Brussels, 9 November 2010
Key findings of the Opinion on Montenegro
On 9 November, the Commission adopted its 2010 Enlargement package. It comprised a Strategy paper, the Opinions on the membership applications by Montenegro and Albania and seven Progress Reports on the other candidate countries and potential candidates. On Montenegro, the Commission concluded that Montenegro is ready to become a candidate country to EU membership, while further reforms are needed in a number of key areas, as set out in the opinion, before the country is ready to start accession negotiations.
Ahead of the adoption of the Report, Commissioner Füle stated: "I commend Montenegro's efforts in the last 12 months. They brought to the country the status of a candidate country. The sooner the country proceeds with the necessary reforms, the sooner it will be ready to move to the negotiating table with the EU".
Montenegro has continued to make progress in addressing the political criteria. It improved its legal framework and strengthened its administrative and institutional capacity. Regarding human rights and the respect for and protection of minorities, the legal and policy framework is largely in place and broadly corresponds to European and international standards. The institutional framework is largely adequate.
However, there are gaps in implementation. Montenegro needs to effectively implement and enforce legislation in all fields. Increased awareness and sensitivity of the administration, police and the judiciary for applying EU standards in this field are needed. Main concerns are related to the following areas: effectiveness of anti-discrimination policies, freedom of expression and government relations with civil society as well as the situation of displaced persons from Croatia, Bosnia and Herzegovina and Kosovo.
Furthermore, Montenegro needs to intensify its efforts to consolidate rule of law, in particular in the fight against corruption and organised crime, which remain serious problems.
Montenegro plays a constructive role in maintaining regional stability and fostering good neighbourly relations with other Western Balkan and EU countries.
Montenegro has taken important steps towards establishing a functioning market economy. To be considered as a functioning market economy Montenegro needs to further address internal and external unbalances, as well as weaknesses, notably in the financial sector and the functioning of labour markets. To be able to cope in the medium term with competitive pressure and market forces within the Union, Montenegro needs to continue implementing reforms and reducing structural weaknesses.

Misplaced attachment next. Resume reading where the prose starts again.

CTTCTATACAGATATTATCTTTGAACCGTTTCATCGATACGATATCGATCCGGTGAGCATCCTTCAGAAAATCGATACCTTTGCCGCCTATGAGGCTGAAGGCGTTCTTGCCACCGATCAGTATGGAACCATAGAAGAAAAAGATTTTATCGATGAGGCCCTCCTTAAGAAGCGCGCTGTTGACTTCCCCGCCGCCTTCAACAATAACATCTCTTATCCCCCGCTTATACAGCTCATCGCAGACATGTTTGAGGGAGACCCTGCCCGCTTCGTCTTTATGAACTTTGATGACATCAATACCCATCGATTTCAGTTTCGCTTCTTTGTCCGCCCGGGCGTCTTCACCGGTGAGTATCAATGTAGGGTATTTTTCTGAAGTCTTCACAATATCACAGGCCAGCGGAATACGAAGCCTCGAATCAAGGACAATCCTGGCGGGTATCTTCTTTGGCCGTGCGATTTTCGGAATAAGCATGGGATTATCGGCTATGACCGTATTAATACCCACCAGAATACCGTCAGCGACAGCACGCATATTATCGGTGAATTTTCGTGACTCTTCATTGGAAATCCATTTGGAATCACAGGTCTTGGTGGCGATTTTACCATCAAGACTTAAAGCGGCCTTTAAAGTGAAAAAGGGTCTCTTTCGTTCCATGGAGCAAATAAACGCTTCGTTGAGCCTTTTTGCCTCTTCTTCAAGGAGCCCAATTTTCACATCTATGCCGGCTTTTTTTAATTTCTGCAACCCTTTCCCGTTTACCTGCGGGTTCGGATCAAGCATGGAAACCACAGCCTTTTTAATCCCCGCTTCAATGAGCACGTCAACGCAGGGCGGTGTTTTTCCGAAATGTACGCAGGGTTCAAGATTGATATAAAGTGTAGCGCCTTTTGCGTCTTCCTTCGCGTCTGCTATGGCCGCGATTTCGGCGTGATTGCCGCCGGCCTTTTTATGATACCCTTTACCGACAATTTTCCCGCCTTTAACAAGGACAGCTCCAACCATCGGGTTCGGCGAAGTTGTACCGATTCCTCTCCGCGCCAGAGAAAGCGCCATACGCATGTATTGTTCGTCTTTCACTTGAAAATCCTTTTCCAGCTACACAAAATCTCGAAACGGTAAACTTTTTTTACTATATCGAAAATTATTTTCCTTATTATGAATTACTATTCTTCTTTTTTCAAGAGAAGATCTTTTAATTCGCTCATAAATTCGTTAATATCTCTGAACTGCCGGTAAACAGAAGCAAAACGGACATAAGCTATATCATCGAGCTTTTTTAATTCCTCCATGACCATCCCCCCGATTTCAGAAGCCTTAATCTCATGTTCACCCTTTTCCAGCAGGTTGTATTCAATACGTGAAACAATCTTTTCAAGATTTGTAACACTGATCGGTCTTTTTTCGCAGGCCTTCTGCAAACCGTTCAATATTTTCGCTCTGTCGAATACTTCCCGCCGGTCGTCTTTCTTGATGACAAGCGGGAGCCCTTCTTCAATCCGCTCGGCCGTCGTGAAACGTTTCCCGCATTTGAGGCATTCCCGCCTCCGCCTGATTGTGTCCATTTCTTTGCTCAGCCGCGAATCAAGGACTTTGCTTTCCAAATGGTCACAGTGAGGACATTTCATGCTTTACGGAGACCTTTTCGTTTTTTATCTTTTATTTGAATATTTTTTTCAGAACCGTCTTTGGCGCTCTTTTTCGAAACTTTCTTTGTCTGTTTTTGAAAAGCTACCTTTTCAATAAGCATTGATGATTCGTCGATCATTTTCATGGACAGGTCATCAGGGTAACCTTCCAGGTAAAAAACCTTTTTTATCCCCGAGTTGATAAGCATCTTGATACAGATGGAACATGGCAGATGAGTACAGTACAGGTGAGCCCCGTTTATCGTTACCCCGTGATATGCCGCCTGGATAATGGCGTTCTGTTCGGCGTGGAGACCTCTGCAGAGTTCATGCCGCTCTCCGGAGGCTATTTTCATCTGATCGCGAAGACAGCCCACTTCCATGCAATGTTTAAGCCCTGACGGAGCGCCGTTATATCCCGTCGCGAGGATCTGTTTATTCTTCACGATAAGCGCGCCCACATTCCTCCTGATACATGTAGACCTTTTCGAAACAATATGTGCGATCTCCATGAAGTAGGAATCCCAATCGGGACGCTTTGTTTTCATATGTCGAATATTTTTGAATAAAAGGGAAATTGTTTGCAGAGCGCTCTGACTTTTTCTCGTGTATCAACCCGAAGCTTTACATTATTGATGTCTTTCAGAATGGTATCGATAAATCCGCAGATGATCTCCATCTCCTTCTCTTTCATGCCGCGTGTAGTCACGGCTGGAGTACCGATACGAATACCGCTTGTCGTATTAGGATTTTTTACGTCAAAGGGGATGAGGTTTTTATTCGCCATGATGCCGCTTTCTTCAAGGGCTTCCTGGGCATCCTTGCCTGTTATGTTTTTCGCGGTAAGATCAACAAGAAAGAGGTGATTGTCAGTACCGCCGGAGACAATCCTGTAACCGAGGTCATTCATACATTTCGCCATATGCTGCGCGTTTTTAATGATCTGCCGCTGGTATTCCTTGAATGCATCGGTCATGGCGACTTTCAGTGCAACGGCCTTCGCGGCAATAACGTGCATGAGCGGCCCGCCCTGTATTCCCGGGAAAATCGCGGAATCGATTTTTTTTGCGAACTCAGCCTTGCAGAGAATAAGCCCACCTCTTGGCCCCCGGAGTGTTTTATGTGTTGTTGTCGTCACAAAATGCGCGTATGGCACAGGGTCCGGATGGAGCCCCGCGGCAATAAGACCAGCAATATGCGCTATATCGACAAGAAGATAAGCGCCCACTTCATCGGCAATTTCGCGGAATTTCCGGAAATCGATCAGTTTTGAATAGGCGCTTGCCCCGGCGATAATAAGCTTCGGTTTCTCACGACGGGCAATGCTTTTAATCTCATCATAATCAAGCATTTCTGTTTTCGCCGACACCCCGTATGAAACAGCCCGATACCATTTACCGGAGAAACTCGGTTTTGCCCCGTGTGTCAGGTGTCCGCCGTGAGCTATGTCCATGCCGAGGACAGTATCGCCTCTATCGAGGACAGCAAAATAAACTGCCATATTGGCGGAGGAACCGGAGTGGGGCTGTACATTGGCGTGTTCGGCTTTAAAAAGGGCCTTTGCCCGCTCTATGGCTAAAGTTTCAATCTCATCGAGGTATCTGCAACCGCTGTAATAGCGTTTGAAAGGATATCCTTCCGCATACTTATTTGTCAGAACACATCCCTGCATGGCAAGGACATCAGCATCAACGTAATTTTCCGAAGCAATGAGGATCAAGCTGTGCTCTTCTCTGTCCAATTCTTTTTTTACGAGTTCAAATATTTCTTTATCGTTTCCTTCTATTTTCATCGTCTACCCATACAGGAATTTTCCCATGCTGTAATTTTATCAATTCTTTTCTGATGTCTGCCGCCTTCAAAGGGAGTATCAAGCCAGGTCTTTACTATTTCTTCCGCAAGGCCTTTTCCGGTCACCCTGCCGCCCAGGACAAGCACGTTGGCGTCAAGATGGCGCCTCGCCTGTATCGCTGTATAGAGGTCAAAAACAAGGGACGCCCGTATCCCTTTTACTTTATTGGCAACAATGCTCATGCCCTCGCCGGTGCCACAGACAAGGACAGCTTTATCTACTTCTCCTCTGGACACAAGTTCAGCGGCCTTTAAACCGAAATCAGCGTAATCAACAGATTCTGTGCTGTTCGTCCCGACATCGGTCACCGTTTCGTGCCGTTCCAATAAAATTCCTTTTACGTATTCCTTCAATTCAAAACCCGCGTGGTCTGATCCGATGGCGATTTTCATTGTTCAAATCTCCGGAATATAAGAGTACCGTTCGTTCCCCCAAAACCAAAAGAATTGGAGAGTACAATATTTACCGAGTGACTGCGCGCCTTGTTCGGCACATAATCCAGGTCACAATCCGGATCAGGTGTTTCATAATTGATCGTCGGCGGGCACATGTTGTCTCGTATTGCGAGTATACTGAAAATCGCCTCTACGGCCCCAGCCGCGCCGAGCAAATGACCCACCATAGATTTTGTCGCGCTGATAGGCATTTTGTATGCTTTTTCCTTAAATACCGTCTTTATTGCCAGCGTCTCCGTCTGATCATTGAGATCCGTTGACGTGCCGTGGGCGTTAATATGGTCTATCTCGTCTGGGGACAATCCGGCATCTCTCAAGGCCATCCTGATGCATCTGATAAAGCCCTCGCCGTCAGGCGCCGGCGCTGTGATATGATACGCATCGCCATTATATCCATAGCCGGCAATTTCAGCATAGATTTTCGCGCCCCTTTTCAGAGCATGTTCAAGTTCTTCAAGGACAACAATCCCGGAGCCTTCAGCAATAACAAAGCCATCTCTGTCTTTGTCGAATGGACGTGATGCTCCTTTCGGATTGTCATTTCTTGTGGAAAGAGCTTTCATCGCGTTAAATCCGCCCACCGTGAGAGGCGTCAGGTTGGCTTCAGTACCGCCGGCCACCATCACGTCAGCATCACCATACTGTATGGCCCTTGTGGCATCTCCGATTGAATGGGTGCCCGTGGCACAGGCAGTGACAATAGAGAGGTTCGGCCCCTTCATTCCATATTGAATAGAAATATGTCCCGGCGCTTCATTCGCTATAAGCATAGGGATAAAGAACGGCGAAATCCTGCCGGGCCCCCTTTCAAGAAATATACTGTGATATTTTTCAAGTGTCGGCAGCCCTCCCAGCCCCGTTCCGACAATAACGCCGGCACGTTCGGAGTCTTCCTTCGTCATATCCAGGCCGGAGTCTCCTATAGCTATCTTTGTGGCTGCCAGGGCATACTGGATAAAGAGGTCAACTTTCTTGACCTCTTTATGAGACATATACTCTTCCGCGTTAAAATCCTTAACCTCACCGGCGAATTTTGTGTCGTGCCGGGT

Montenegro achieved a good track record in the implementation of economic reforms and a broad domestic consensus on the fundamentals of economic policy. The free interplay of market forces has been developing in the last decade through privatisations and the abolition of controls on prices. Foreign investments were attracted by the improved business environment. The Montenegrin economy remains very open and the level of trade and investment integration with the EU and the Western Balkan region is high.
However, the global crisis unveiled significant internal and external imbalances exposing the country and threatening macroeconomic stability. The crisis also revealed vulnerabilities in the regulation and supervision of the banking sector, calling for critical recapitalisation of banks. Persisting unemployment points to weaknesses in the education and vocational training systems, as well as to some labour market rigidities. The country has a still insufficient energy and transport infrastructure. Persisting weaknesses in the rule of law and the large informal sector negatively affect the business environment.
Montenegro has made further progress in aligning with European standards, particularly in some areas of the internal market, trade-related provisions, customs and taxation.
However, additional efforts are needed to align with the EU legislation and to implement it effectively in the medium term as regards freedom of movement for workers, services and capital, public procurement, competition, financial services, information society and media, transport policy, energy, economic and monetary policy, consumer and Health Protection.
The country faces major challenges in implementing and enforcing legislation. Administrative and judicial capacities remain overall limited and the country will need to make sustained efforts to strengthen them in order to assume the obligations of membership in the medium-term.
More information at:
EU Delegation in Podgorica: www.delmne.ec.europa.eu/